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"philosophy of science"

Sociologist Steve Fuller: Scientists Aren’t More Rational Than the Rest of Us

Sociologist Steve Fuller: Scientists Aren’t More Rational Than the Rest of Us

In a column last week, I argued that journalists and other non-scientists have the right and even in some cases the responsibility to question the authority of scientific experts; after all, “even the most accomplished scientists at the most prestigious institutions often make claims that turn out to be erroneous or exaggerated.” My post criticized [...]..

March 23, 2015 — John Horgan
What Is “Ironic Science”?

What Is “Ironic Science”?

I was scanning my Twitter feed recently, pretending to look for “news” while really searching, as usual, for items that praise, condemn or merely allude to me—I mean, let’s face it, all of us social-media addicts are narcissists–when the bells in my amygdala started clanging...

January 16, 2015 — John Horgan
The structure of DNA, 61 years later: How they did it.

The structure of DNA 61 years later: How they did it.

  This month marks the sixty-first anniversary of the publication of the landmark paper on the structure of DNA by Watson and Crick, which appeared in the April 25, 1953 issue of the journal Nature...

April 29, 2014 — Ashutosh Jogalekar

It’s the End of Fundamental Physics... Again

Fellow Scientific American blogger John Horgan is at it again. This time he is heralding the end of fundamental physics based on the increasing time lag between Nobel Prizes awarded for fundamental discoveries...

April 16, 2014 — Ashutosh Jogalekar
Pub-Style Science: exclusion, inclusion, and methodological disputes.

Pub-Style Science: exclusion, inclusion, and methodological disputes.

This is the second part of my transcript of the Pub-Style Science discussion about how (if at all) philosophy can (or should) inform scientific knowledge-building, wherein we discuss methodological disputes, who gets included or excluded in scientific knowledge-building, and ways the exclusion or inclusion might matter...

April 16, 2014 — Janet D. Stemwedel
Diversifiers of the world – Unite!

Diversifiers of the world – Unite!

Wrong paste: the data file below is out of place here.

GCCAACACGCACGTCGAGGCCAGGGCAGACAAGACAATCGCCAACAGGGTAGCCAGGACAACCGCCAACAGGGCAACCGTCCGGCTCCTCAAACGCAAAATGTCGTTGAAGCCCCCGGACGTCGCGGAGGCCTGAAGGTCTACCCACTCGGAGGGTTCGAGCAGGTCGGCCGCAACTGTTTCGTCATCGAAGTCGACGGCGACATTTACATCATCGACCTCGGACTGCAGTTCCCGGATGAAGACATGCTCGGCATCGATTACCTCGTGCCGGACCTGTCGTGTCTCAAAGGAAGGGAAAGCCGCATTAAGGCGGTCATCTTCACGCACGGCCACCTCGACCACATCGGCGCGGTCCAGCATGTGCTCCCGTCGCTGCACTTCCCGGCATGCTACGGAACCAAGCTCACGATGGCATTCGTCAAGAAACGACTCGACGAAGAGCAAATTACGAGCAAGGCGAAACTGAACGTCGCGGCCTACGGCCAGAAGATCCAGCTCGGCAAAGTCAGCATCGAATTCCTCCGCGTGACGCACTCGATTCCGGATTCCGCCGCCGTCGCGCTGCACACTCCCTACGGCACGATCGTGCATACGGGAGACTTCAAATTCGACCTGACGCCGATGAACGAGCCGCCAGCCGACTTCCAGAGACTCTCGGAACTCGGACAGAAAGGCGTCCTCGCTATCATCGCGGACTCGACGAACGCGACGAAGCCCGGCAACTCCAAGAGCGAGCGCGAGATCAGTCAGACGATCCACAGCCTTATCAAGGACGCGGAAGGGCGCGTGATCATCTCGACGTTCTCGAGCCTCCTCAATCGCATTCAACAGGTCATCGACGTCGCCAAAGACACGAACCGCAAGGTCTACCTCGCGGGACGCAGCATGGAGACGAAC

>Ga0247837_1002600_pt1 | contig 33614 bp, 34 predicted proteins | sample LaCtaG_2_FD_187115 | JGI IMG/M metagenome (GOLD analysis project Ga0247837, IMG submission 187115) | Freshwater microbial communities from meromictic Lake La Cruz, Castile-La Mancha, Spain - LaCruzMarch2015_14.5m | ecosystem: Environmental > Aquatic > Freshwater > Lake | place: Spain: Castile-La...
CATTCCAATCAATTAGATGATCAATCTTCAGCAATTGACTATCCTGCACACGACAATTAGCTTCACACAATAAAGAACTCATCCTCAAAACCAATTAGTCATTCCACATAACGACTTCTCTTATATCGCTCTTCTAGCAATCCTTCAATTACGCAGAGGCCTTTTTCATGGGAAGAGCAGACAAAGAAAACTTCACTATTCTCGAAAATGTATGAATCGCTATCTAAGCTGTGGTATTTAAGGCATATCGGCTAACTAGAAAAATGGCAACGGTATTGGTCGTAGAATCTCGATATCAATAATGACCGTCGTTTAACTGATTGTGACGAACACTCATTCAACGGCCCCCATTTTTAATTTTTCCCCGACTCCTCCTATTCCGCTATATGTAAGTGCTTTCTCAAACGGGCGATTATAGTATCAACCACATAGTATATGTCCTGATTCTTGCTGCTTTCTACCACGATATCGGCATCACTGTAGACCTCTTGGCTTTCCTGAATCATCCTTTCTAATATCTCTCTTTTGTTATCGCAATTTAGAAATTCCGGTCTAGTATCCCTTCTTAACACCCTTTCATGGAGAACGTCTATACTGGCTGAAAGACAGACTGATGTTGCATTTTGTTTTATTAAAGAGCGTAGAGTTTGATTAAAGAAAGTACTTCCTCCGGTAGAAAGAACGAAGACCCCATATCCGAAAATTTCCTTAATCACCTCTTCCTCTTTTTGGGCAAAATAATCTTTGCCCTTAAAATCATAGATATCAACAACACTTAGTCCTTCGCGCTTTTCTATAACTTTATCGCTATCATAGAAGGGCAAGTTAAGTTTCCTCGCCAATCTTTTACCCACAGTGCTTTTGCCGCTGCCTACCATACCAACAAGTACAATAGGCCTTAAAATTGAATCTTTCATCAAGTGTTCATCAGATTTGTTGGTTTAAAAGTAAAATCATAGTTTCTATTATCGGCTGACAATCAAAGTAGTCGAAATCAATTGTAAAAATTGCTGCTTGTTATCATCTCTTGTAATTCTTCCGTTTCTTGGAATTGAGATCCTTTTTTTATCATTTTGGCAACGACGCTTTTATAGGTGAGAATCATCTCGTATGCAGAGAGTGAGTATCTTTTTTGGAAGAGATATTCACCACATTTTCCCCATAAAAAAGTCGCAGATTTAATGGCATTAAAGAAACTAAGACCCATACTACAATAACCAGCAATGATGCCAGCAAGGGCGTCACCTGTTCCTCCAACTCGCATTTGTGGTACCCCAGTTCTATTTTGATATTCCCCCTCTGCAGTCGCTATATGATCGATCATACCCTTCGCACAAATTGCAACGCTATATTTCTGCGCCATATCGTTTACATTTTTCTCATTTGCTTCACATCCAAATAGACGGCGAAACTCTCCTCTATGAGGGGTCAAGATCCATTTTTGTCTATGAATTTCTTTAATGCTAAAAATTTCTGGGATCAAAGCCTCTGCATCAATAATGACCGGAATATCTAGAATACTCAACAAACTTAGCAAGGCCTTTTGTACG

On my computer screen right now are two molecules. They are both large rings with about thirty atoms each, a motley mix of carbons, hydrogens, oxygens and nitrogens.

April 15, 2014 — Ashutosh Jogalekar

What is philosophy of science (and should scientists care)?

Just about 20 years ago, I abandoned a career as a physical chemist to become a philosopher science. For most of those 20 years, people (especially scientists) have been asking me what the heck the philosophy of science is, and whether scientists have any need of it...

April 7, 2014 — Janet D. Stemwedel
Physics envy: The last emotion you ever want to feel

Physics envy: The last emotion you ever want to feel

This is a guest post by my friend Pinkesh Patel, a data scientist at Facebook. Pinkesh has a PhD in physics from Caltech during which he worked on LIGO, the gravitational wave detector.

April 3, 2014 — Ashutosh Jogalekar
Brief thoughts on uncertainty.

Brief thoughts on uncertainty.

For context, these thoughts follow upon a very good session at ScienceOnline Together 2014 on “How to communicate uncertainty with the brevity that online communication requires.&..

March 30, 2014 — Janet D. Stemwedel
On making mistakes

On making mistakes

In the latest issue of the New York Review of Books, Freeman Dyson has a nice review of Mario Livio’s readable book on scientific blunders committed by great scientists.

February 20, 2014 — Ashutosh Jogalekar

Falsification and chemistry: What’s the rub?

A few people seem unhappy with my previous post in which I made the contention that falsification as a philosophy is much less relevant to chemistry than to physics, especially when chemists make molecules...

January 27, 2014 — Ashutosh Jogalekar
Falsification and its discontents

Falsification and its discontents

One of the answers to Edge.org’s question “What scientific idea is ready for retirement”? is by physicist Sean Carroll. Carroll takes on an idea from the philosophy of science that’s usually considered a given: falsification...

January 24, 2014 — Ashutosh Jogalekar
Physics and fundamental laws: Necessary truth or misleading cacophony?

Physics and fundamental laws: Necessary truth or misleading cacophony?

Robert Oppenheimer’s greatest contribution to physics was one that he wanted nothing to do with for the rest of his life. In 1939 Oppenheimer and his student Hartland Snyder published a paper in the same issue of the Physical Review that featured Niels Bohr and John Wheeler’s seminal article on the mechanism of nuclear fission [...]..

January 22, 2014 — Ashutosh Jogalekar
“What scientific idea is ready for retirement?”

“What scientific idea is ready for retirement?”

Every year since 1998, Big Questions guru John Brockman has posed one big question on Edge.org and gotten about forty or fifty of the world’s leading thinkers to come up with their own answers...

January 15, 2014 — Ashutosh Jogalekar
The Fundamental Physics prize continues to be bad for physics.

The Fundamental Physics prize continues to be bad for physics.

The Fundamental Physics prize has again been awarded to sophisticated mathematical speculation disconnected from experimental evidence. The 2012 Fundamental Physics prize was shared among nine physicists, most of who were string theorists. String theorists continue to dominate the awardees of this year’s New Horizons and Frontiers in Physics prizes...

November 18, 2013 — Ashutosh Jogalekar
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